Investments and Portfolio Management

Description

CommunicationProblem SolvingResearchQuantitativeProfessionalism

Aims

The aim of this module is to equip financial managers with the analytical tools to make sound investment decisions. The module is designed to be taught at an intermediate level and builds-up on the finance knowledge acquired in modules such as corporate finance or business finance.

Learning Outcomes

By the end of this module the student should be able to:

1.  Critically evaluate the benefits and limitations of investments in securities such as stocks, bonds and derivatives.

2.  Demonstrate the ability to apply portfolio theory in decision making.

3.  Critically evaluate the behavioural finance critique.

Indicative Content

1 The Investment Environment

The risk-return trade-off and the efficient pricing of financial assets are central to the investments process. The role of financial markets and their degree of efficiency is an important factor to support investors.

2 Fixed-Income Securities

Debt securities are often called fixed-income securities because they promise either a fixed stream of income or one that is determined according to a specified formula. These securities have the advantage of being relatively easy to understand because the payment formulas are specified in advance and there is no uncertainty about the size and time of their payments.

3 Equity Valuation

The price of a stock depends on the dividend and earnings that can be expected from the firm. In analysing a firm’s prospects, it often makes sense to start with the broad economic environment, examining the state of the aggregate economy and even the international economy. This analysis combined with the appropriate equity valuation model provides the guidance to the investor to operate in financial markets.

4 Portfolio Theory and Practice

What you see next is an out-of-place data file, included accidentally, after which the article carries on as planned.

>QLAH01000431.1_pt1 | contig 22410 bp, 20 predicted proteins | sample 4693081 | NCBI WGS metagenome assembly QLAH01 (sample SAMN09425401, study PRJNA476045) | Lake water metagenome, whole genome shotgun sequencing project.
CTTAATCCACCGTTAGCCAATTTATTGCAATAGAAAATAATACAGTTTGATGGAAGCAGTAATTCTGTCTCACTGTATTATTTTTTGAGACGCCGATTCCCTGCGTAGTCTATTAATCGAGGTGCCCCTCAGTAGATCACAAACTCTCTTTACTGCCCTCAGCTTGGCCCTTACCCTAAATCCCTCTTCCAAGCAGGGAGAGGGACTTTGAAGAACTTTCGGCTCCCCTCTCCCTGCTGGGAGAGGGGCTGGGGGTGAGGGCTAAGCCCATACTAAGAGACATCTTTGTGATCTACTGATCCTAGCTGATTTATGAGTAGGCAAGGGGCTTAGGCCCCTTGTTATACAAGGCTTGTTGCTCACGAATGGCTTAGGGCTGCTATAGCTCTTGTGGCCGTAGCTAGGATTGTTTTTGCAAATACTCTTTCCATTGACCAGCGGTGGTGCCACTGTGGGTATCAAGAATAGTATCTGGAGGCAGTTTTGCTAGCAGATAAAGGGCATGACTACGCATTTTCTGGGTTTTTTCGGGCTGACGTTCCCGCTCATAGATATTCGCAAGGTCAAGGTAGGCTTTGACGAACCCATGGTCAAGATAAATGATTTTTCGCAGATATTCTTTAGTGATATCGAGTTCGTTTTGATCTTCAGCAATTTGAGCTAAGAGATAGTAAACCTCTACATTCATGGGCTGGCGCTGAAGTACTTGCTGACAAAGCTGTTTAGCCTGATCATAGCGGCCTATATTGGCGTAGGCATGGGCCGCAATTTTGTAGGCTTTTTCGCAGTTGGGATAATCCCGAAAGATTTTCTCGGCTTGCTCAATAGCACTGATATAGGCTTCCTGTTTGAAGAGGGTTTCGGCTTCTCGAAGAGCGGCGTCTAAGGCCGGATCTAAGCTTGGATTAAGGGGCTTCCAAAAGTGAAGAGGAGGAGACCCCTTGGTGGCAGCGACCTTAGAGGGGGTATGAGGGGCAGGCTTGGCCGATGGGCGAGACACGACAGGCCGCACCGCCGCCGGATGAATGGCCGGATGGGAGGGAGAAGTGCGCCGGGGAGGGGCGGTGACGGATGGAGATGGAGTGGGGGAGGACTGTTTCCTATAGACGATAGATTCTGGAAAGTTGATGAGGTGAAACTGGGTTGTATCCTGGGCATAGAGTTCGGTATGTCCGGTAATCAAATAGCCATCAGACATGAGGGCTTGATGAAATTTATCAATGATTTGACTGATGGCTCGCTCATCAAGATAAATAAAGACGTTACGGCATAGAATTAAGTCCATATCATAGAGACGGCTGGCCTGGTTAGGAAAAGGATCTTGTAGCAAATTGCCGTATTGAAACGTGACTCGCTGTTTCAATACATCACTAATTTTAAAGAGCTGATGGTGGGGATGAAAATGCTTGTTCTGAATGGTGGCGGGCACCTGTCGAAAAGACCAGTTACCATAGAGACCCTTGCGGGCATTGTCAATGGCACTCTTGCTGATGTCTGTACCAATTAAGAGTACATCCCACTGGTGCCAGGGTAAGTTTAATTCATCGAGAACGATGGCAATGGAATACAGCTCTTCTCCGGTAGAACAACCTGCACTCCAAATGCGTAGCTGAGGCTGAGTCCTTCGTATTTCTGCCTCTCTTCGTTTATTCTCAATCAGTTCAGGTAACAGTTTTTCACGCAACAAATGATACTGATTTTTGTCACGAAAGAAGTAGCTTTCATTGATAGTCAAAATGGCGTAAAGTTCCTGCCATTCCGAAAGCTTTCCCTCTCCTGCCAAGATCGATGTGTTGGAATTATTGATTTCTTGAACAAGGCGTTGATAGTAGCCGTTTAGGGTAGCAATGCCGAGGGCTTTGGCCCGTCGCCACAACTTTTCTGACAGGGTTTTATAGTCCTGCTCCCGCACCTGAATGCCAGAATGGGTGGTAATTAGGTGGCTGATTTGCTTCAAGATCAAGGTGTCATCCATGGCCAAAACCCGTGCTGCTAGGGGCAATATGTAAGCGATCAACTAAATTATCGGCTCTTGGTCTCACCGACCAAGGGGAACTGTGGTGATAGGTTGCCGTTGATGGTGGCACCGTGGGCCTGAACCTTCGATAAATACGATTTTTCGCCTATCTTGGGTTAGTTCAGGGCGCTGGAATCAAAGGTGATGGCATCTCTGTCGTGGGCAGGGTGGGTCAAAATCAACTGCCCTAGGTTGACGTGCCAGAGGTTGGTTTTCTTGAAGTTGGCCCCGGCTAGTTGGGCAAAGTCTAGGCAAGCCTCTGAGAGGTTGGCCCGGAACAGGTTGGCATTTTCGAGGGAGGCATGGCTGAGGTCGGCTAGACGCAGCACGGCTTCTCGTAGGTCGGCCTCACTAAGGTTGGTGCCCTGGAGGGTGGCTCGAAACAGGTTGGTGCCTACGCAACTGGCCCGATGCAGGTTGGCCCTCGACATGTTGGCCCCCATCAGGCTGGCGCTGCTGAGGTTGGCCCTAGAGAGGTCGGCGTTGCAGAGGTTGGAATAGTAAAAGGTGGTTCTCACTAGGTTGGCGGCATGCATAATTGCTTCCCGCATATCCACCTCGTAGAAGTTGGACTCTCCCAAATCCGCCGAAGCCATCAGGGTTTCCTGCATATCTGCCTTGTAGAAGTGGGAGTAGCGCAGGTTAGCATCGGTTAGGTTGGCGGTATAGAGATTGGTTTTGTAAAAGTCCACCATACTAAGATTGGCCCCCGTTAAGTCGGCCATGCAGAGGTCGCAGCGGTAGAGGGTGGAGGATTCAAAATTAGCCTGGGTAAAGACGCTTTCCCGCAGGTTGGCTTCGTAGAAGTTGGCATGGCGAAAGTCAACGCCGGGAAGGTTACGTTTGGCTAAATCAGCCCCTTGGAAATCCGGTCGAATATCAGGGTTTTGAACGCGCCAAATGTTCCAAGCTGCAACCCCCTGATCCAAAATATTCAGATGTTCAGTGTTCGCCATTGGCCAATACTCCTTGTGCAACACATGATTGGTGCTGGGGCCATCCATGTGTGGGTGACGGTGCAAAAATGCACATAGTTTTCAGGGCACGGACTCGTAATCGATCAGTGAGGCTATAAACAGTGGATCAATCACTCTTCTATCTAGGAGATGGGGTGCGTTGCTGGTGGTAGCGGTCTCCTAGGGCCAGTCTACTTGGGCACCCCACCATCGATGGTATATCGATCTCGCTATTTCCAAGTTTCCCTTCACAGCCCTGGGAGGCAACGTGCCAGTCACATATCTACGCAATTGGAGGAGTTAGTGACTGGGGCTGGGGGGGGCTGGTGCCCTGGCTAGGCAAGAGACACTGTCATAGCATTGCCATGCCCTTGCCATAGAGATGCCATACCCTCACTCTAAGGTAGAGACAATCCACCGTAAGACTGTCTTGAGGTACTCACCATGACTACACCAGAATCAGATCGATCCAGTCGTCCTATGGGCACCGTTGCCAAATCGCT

Introduction to Risk, Return and the Historical Record. Risk Aversion and Capital Allocation to Risky Assets. Optimal Risky Portfolios.

5 Options, Futures and Other Derivatives

Introduction to Option Markets. Option Valuation. Futures Markets. Futures, Swaps and Risk Management.

6 Behavioural Finance and Technical Analysis

Understanding the behavioural critique. Technical Analysis and Behavioural Finance.

Statement on Teaching, Learning and Assessment

Teaching and learning in the module will be highly interactive. The module will use lectures and tutorials. While lectures provide the input on key concepts, principles, themes and theories; tutorial classes are designed for discussion and analysis of the key issues and the application of knowledge gained from the lectures and independent study. This module will be taught at an intermediate level. Thus, we expect more proactive participation in the learning process through classroom discussions. Proactive and independent learning, alongside the organised lectures and tutorials, will enable students to make the most of this module. Students will be guided to learn to act as decision-makers and problem-solvers, tackling complex issues using creativity and considered judgement.

Teaching and Learning Work Loads

Total 200
Lecture 28
Tutorial/Seminar 10
Supervised Practical Activity 0
Unsupervised Practical Activity 0
Assessment 50
Independent 112



Guidance notes

Credit Value – The total value of SCQF credits for the module. 20 credits are the equivalent of 10 ECTS credits. A full-time student should normally register for 60 SCQF credits per semester.


Disclaimer

We make every effort to ensure that the information on our website is accurate but it is possible that some changes may occur prior to the academic year of entry. The modules listed in this catalogue are offered subject to availability during academic year 2019/10 , and may be subject to change for future years.